Just three days before the disaster of Marston Moor for the Royalists, King Charles I himself directed a rebuff to a prowling Parliamentary army under William Waller at the Battle Cropredy Bridge, near Banbury.
Waller had been observing the King’s movements for some time when he spotted an opportunity to strike over the River Cherwell near the present day Oxford Canal as it passes through the village of Cropredy. The King had allowed a gaping hole to develop between his lead / centre elements which were near Hays Bridge and his rear which was more than a mile behind. Seeing his chance to bite off a whole chunk of the King’s rear end, Waller pounced.
The Battle of Cropredy Bridge
Waller sent Lieutenant General Middleton’s cavalry (including Battlefield Biker favorite, Haselrige’s “lobsters”) to make contact with the King’s rear. This was a raging success, but as so often happened with successful cavalry charges of the time, the pursuit went too far. The Royalist rear guard commander, the Earl of Cleveland, took the opportunity to wade into the Parliamentary foot and guns which had been left behind by Middleton at Cropredy Bridge. Middleton’s cavalry realized what had happened and returned to scatter Cleveland’s cavalry, but not until after they captured the Roundhead guns and their commander Colonel Wemyss (unfortunate name for an artillery commander). Cleveland did not get all of his own way in Middleton’s absence as the Roundhead infantry stood their ground, crucially keeping Cropredy Bridge.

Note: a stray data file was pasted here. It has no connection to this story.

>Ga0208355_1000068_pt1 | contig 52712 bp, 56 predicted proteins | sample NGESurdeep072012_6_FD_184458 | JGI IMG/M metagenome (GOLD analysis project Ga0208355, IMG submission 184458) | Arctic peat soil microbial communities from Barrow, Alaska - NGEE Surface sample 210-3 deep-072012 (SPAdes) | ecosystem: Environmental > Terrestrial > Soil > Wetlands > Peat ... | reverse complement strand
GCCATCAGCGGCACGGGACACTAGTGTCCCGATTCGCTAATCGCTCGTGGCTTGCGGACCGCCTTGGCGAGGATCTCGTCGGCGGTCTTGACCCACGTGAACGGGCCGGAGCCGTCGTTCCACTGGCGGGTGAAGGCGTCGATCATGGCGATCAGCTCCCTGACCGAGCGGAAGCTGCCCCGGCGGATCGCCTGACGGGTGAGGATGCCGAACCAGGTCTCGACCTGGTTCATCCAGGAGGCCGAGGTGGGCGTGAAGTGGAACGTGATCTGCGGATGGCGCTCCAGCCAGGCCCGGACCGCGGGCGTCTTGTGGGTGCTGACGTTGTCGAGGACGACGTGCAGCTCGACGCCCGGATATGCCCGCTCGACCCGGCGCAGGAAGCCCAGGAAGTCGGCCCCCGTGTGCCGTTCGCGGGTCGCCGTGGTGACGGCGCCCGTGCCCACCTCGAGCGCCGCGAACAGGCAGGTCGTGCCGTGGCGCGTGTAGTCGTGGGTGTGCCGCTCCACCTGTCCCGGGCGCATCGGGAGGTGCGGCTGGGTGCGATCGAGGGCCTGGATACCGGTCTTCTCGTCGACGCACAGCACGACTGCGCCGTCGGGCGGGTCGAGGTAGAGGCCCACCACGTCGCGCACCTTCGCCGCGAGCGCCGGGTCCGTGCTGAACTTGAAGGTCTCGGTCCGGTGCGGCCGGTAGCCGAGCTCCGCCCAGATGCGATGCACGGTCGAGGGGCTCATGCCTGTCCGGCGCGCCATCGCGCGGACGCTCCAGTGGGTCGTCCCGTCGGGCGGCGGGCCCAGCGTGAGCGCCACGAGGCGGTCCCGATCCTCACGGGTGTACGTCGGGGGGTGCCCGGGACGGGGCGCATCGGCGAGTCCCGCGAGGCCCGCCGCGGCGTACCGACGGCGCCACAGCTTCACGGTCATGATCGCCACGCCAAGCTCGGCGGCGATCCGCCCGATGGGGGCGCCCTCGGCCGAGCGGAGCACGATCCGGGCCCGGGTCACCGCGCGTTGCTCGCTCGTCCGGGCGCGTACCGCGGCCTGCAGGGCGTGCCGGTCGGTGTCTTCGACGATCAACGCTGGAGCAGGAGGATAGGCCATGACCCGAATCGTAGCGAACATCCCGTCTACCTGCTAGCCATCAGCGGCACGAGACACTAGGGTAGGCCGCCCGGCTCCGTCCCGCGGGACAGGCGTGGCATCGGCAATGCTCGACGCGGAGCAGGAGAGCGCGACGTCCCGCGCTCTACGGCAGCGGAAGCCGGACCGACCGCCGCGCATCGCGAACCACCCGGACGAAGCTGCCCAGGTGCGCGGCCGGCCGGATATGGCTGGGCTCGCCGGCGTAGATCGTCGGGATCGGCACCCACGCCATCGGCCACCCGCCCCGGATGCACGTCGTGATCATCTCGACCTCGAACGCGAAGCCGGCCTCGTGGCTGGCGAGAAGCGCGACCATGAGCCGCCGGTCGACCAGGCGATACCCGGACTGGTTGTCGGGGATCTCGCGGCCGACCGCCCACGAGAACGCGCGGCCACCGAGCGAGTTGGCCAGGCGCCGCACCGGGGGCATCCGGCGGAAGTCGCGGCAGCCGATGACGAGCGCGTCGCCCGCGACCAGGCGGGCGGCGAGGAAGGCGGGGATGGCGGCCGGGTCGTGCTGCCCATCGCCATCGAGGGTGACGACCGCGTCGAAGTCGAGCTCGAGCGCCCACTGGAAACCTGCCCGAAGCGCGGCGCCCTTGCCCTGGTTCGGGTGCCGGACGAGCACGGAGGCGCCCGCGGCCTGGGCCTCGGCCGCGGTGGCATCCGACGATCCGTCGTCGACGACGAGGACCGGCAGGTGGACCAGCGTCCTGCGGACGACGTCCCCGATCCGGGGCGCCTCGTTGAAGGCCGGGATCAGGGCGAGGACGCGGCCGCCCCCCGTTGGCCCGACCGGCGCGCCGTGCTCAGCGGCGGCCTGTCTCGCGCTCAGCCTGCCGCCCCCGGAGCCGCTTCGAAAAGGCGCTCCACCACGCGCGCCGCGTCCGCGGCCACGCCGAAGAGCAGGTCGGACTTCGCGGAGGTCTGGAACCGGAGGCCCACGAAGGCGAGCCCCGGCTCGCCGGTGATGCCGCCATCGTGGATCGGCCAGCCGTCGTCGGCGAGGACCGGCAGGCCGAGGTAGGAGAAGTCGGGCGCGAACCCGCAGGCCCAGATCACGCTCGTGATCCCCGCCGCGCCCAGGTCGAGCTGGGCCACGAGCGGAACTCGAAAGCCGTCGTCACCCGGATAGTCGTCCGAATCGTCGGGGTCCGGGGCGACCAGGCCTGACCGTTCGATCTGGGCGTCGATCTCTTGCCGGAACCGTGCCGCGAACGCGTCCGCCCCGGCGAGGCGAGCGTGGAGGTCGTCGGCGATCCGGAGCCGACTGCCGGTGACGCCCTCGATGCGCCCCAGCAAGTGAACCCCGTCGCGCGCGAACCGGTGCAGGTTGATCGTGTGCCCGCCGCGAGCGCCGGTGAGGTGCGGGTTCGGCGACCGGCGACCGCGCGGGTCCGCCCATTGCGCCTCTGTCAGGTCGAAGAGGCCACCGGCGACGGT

In the meantime, Waller with cavalry crossed the Slat Mill ford and attacked uphill near Williamscott and was promptly sent packing by the Earl of Northampton’s cavalry. Waller decided that discretion was the better part of valor and retired to Bourton Hill to over-watch continuing skirmishes around the bridge. Finally, the result was Parliamentary forces staring down the King’s forces from Cropredy Bridge for the better part of two days. The King stole away when he learned of re-enforcements coming to Waller.
The Battle of Cropredy Bridge was a Lost Parliamentary Opportunity
Although a tactical stalemate, at the Battle of Cropredy Bridge the King kept most of his Oxford army to fight another day and Waller’s opportunity to hurt Charles significantly was lost as Waller’s army disintegrated with mutiny and desertion soon thereafter.
This ride rides takes in battlefield area around the eponymous town and bridge and then opens up into some great A roads to Daventry, Southam and Banbury. Finally, I’ve included a short finish on the farm lanes around the older battlefield of Edgcote, where a major battle of the War of the Roses was fought.
Use Ordnance Survey Landranger 151. The battlefield is centred on SP 477460. If using a road map, the battlefield is located east and northeast of Cropredy Bridge.
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